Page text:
Adelberger Kornhaus

Where the City Library is now located, the Adelberg Monastery once had its city residence. For the first time in 1206, a courtyard is mentioned here in documents, which was located in Göppingen and was given to the Adelberg Pre-monstrat-ensian Abbey. The area around the Adelberg Pfleghof thus represents one of the early settlement cores in the old town area, which then merged into the city of Göppingen during the course of the 13th century.

From here, the Adelberg Monastery managed its properties in the surrounding area and stored grain, among other things. Hence the house, which still exists today, bears its name, namely Grain House. It was built in 1514 by the Adelberg Abbot Leonhard Dürr, who hailed from Zell under Aichelberg. On the gable side facing the street is the builder’s coat of arms along with a Latin inscription. It depicts a withered tree, an allusion to his name. The letters “A” and “L” stand for the Latin word “Abbas,” meaning Abbot, and “Leonhartus.”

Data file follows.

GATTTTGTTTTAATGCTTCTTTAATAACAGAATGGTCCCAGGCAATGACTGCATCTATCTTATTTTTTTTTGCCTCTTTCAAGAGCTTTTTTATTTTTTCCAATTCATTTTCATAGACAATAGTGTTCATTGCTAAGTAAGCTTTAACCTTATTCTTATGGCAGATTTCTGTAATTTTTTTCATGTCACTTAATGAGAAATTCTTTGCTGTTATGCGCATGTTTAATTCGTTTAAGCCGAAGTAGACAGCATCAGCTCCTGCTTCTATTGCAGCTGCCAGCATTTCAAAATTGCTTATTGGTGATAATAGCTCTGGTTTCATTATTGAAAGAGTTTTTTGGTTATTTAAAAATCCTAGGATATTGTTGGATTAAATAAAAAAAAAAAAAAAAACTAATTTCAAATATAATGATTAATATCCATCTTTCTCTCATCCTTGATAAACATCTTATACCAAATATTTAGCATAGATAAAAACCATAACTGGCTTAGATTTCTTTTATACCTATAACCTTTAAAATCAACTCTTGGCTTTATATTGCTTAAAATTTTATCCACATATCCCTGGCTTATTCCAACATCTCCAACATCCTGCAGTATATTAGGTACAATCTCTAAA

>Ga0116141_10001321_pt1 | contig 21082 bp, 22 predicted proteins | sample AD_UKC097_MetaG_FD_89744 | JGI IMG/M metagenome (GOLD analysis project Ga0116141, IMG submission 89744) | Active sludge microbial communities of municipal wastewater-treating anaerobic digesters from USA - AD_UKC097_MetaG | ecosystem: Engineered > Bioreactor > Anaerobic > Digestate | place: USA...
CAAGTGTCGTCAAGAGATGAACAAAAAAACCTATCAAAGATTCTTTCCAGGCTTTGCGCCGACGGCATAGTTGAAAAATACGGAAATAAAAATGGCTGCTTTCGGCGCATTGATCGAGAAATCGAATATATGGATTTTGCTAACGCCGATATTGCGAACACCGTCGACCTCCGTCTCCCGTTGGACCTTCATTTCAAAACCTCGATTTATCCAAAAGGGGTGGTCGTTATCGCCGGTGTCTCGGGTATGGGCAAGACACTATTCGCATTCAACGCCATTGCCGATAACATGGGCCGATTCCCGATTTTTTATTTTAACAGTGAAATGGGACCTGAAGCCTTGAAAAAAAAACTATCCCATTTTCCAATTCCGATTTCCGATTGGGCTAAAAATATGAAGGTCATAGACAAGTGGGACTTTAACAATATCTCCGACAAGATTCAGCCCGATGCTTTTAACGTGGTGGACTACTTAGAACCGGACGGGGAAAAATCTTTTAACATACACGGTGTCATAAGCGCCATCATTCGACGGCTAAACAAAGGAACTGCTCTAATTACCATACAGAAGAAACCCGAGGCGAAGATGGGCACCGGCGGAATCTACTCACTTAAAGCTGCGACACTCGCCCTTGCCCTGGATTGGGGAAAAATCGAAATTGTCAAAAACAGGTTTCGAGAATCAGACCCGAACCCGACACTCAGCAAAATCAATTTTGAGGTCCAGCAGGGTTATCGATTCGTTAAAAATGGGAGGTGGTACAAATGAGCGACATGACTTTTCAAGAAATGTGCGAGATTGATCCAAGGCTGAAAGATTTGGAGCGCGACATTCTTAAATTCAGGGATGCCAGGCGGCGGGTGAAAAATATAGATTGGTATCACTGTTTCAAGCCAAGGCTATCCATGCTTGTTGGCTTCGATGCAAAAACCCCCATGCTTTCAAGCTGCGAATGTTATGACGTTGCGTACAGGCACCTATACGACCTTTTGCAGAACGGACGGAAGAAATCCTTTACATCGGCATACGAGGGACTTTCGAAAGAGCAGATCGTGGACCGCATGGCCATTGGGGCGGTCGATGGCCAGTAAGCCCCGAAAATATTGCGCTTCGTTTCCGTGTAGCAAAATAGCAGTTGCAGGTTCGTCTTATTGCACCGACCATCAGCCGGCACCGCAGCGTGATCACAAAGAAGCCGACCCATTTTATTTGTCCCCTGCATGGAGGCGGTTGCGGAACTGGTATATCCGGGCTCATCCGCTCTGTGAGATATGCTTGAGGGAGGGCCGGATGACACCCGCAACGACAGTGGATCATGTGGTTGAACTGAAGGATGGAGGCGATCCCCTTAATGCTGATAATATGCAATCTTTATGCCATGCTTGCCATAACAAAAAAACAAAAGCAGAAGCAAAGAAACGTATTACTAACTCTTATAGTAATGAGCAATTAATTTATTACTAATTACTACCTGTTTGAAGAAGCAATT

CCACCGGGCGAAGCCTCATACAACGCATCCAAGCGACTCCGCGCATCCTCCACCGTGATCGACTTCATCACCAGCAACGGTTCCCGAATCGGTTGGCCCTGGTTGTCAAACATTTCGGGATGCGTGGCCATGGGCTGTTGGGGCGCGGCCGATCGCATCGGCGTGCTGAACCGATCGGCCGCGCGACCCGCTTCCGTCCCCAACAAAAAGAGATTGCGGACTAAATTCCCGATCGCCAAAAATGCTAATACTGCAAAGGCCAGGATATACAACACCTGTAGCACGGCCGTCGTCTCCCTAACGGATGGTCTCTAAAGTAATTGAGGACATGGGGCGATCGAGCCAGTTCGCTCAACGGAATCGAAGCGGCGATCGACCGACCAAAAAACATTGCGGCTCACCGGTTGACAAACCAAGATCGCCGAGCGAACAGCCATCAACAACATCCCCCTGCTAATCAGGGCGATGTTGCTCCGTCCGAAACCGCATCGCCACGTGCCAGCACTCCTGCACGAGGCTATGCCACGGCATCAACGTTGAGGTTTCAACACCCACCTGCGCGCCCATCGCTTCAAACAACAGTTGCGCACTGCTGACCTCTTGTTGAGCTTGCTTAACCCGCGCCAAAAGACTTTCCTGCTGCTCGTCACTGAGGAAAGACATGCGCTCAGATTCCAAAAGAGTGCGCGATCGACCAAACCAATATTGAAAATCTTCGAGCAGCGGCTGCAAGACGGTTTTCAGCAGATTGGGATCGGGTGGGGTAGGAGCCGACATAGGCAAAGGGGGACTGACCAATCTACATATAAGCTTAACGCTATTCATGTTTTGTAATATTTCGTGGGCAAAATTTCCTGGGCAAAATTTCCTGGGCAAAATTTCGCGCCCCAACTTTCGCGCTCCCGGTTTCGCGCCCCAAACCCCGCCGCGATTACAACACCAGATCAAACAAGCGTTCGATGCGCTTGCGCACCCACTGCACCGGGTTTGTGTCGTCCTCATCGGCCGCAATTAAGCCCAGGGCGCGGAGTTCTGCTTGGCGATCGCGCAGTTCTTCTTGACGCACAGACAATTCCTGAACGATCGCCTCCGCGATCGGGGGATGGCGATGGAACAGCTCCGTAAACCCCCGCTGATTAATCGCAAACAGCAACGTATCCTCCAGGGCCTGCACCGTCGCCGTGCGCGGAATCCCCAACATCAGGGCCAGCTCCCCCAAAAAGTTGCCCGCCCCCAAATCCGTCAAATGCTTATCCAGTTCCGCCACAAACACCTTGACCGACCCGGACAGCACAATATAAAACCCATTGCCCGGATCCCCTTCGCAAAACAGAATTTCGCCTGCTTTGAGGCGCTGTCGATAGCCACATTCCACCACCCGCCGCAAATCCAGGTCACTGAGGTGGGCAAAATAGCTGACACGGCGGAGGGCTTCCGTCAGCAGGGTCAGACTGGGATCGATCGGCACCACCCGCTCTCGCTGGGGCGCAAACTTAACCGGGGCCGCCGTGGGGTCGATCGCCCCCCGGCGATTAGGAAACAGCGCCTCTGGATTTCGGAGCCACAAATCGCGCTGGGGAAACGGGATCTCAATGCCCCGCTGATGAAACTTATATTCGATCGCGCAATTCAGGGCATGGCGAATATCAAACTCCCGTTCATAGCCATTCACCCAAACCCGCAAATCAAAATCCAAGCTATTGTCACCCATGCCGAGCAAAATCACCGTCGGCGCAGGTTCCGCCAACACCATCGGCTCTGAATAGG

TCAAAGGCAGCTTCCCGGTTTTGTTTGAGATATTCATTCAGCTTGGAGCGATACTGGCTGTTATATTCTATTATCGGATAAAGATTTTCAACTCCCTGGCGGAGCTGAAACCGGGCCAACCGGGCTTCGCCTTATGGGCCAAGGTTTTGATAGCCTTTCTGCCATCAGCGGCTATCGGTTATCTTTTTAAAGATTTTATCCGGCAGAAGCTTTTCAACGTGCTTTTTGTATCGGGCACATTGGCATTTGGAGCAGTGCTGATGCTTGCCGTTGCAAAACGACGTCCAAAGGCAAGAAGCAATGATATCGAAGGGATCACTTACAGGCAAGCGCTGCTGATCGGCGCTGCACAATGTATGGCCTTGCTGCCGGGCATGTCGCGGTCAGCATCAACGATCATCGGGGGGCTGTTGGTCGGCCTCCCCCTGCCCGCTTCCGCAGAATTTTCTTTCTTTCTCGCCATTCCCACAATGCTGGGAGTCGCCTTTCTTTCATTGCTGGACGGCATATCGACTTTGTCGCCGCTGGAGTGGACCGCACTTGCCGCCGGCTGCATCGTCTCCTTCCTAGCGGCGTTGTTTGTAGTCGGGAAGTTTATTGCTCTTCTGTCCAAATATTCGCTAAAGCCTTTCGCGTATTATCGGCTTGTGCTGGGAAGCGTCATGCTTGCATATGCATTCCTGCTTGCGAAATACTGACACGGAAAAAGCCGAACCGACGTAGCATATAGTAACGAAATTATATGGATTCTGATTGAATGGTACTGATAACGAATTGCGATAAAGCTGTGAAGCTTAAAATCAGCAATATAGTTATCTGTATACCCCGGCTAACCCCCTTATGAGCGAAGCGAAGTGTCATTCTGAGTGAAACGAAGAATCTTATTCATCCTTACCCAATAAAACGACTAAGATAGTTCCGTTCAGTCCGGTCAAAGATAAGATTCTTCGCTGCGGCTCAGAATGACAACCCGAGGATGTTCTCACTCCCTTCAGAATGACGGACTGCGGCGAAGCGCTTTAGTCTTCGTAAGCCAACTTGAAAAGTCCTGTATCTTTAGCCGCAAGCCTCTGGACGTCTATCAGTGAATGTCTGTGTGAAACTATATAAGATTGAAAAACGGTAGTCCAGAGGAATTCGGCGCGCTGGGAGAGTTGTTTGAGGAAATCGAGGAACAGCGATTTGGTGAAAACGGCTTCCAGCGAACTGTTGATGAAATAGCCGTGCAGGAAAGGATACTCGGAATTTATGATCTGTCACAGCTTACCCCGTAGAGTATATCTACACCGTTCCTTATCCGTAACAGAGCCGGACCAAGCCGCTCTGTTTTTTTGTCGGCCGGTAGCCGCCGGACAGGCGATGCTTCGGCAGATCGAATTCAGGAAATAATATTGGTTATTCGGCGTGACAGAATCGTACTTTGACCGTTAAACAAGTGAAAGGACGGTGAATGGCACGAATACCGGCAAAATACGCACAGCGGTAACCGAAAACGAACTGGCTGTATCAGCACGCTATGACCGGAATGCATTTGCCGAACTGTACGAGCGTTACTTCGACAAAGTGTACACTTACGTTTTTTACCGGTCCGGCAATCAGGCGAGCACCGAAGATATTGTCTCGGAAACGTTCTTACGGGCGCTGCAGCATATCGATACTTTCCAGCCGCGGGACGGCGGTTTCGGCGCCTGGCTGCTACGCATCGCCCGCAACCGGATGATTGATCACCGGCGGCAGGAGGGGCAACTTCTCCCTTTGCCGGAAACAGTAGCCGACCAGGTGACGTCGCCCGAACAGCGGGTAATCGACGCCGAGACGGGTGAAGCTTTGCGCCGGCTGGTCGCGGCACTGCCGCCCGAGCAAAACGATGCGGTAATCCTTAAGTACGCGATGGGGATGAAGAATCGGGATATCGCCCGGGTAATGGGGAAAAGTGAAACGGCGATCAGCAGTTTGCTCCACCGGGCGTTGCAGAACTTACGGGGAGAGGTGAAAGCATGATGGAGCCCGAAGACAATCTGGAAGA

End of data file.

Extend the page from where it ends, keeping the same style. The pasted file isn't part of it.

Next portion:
The building is located on the eastern edge of the medieval and early modern old town within the city walls. Originally, the Adelberg property here consisted of several buildings and even a chapel. Only the current half-timbered building has survived.

The house, heavily damaged in the city fire of 1782, was restored using the remaining walls. Since 1981, the renovated half-timbered house has been home to the City Library. Established by Dr. Aron Tänzer in 1911, Tänzer was the rabbi of the Jewish community in Göppingen and had a diverse impact on culture and popular education in the city. A memorial plaque in the ground floor of the City Library still commemorates him today.